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DC Arc Flash Incident Energy Calculations

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    DC Arc Flash Incident Energy Calculations

    I realize there isn't a lot of official information out there on DC arc flash, and the latest IEEE-1584 does not yet officially address it either, I am just hoping there are some users here who can share their experience and see if my calculations at least make sense. This is my first attempt at doing DC arc flash calculations, and work will be done on the DC bus when it is not powered, but I would like to know if these numbers sound reasonable. I am using ETAP 19, which has DC calculations built in now.

    What I have is a 250VDC bus, it is powered by a 400A Battery Charger, which is also constantly keeping a 116 Cell Battery charged at all times in case the charger goes down, in which case a switch closes and the battery will be able to power the bus. The 400A Battery Charger is fed from a 600VAC bus.

    When running the Arc Flash scenario as a normal setup, the IE on the 250V Bus is about 60cal/cm2. When disconnecting the battery from the charger and only having the Battery Charger on and powering the bus, the IE drops all the way down to about 6.5. Ignoring the specifics of the values, does it seem reasonable that just by disconnecting the battery the IE level would drop by a factor of 10? I have worked with AC systems almost exclusively, so the DC side is relatively new to me. It doesn't seem completely reasonable to me that the difference would be so much when the battery isn't even supplying power to the bus under normal conditions and is only there as a backup. If this does make sense, can anyone help with explaining maybe how a DC system such as this works and why the difference in supplied IE is so high from the battery but not the charger?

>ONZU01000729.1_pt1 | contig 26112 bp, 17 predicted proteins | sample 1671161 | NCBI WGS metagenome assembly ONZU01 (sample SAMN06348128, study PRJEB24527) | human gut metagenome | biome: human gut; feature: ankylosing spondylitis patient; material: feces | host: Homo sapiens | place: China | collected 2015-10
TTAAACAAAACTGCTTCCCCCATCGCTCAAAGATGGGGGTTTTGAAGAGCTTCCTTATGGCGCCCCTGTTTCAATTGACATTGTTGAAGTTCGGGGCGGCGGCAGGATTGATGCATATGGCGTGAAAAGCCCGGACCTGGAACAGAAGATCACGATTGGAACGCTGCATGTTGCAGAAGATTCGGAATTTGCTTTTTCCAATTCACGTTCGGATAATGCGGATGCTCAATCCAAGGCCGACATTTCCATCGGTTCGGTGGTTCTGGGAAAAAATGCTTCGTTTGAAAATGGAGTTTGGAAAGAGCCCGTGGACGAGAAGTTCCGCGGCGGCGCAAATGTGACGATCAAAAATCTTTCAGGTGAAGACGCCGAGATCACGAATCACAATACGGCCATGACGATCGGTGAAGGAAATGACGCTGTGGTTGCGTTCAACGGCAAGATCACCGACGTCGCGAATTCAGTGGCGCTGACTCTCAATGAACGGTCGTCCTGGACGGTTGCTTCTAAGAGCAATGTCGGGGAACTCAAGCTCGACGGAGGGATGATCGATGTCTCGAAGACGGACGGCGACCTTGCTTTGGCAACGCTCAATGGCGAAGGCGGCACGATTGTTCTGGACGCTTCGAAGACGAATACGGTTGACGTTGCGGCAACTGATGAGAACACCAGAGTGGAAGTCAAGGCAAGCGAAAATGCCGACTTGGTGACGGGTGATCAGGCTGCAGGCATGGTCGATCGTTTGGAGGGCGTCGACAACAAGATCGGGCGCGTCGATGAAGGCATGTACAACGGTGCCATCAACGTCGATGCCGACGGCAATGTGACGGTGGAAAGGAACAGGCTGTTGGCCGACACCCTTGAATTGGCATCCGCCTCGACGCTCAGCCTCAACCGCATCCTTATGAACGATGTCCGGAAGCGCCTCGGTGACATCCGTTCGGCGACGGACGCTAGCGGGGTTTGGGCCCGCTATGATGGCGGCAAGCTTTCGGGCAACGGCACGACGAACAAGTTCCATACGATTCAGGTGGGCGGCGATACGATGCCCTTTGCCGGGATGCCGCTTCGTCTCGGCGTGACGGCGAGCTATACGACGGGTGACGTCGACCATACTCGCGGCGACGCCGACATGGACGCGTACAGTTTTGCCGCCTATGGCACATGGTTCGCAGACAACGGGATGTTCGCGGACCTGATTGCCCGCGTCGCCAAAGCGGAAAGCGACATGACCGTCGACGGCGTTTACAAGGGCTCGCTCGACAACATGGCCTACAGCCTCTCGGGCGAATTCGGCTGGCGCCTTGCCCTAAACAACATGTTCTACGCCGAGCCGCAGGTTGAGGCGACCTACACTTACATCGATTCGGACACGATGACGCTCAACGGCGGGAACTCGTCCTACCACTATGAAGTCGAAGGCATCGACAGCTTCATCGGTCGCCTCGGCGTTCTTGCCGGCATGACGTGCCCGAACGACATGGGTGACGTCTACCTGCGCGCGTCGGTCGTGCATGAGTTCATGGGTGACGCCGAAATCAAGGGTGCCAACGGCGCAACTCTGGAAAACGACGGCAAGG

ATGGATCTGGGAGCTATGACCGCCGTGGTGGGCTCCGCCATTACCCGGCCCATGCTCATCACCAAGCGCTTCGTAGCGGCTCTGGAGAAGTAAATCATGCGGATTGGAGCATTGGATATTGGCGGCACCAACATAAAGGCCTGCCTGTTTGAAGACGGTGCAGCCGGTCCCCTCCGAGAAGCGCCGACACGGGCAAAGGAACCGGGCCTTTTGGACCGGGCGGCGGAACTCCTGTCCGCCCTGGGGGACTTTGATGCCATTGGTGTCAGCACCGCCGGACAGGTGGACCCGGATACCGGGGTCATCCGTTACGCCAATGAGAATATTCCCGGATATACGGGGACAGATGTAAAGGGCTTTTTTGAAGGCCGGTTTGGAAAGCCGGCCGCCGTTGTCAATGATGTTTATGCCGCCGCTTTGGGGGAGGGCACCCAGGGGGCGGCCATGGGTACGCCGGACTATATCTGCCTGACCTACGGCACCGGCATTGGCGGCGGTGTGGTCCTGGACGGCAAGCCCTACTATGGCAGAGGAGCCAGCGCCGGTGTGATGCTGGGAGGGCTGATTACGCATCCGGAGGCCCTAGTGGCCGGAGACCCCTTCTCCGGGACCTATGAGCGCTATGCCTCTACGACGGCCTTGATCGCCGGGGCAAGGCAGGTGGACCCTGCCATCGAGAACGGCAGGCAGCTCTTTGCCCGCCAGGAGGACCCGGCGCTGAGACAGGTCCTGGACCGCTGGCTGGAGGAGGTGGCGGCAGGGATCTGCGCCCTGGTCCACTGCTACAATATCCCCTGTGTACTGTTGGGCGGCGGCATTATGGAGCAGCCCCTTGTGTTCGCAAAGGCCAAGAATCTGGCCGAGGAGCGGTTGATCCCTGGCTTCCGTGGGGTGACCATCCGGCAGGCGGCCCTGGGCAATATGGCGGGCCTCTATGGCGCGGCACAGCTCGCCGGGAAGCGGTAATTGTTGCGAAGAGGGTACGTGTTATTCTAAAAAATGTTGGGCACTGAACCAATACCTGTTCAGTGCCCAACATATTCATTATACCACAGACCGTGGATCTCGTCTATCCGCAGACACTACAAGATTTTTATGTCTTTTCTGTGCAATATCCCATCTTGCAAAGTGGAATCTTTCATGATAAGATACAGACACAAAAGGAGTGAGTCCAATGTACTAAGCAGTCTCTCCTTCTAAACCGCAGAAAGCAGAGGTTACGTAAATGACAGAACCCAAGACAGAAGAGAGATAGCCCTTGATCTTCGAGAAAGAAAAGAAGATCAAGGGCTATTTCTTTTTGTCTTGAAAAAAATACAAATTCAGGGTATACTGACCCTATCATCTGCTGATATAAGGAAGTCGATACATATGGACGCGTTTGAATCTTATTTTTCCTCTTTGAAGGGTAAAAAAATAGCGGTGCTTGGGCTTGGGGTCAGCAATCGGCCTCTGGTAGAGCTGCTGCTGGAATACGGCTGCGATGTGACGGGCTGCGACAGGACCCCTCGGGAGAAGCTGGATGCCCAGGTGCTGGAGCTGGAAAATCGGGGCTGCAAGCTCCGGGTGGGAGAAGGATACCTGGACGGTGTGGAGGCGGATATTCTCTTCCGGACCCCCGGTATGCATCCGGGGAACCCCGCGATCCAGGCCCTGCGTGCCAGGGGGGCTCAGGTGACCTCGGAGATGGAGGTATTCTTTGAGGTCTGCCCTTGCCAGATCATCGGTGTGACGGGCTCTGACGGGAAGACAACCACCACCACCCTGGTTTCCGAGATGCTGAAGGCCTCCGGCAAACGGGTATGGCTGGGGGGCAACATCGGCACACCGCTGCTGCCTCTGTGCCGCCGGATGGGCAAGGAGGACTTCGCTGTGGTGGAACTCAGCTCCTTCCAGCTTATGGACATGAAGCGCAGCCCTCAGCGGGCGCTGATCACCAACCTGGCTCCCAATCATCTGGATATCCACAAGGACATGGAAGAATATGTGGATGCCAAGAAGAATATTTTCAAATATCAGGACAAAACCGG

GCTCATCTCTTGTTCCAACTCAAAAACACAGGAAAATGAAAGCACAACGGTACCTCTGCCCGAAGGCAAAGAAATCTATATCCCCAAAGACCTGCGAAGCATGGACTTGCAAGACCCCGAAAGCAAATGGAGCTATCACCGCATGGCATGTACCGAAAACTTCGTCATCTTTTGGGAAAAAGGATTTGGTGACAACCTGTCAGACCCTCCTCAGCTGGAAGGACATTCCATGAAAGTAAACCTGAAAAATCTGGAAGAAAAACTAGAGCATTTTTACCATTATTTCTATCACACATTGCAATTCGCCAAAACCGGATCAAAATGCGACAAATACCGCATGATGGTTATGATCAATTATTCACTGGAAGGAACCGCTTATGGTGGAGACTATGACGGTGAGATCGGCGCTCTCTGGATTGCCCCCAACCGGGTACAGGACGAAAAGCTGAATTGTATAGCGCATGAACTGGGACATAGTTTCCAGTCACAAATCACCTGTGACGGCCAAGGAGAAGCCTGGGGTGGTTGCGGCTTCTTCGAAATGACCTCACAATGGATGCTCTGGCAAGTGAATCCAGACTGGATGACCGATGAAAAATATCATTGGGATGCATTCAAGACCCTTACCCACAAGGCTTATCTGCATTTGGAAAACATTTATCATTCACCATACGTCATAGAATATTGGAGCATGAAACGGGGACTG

#2
    See NFPA 70E Appendix D for a description of various DC AF calculations methods.
    What you describe makes sense since the charger has very limited ability to contribute instantaneous energy and the batteries can contribute almost infinity for a very short period of time.
    https://www.lamarchemfg.com/info/cha...rc-flashl.html
    and
    https://www.cedengineering.com/userf...%20Systems.pdf
    Last edited by ron; 09-16-19, 01:00 PM.
    Ron

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      #3
      See some of the Battcon articles. The engineering equations are theoretical and grossly overestimate it by 2 to 10 times.’240 V is just barely sustainable.

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        #4
        Thanks so much guys I read up on what you provided and I have a much better understanding now

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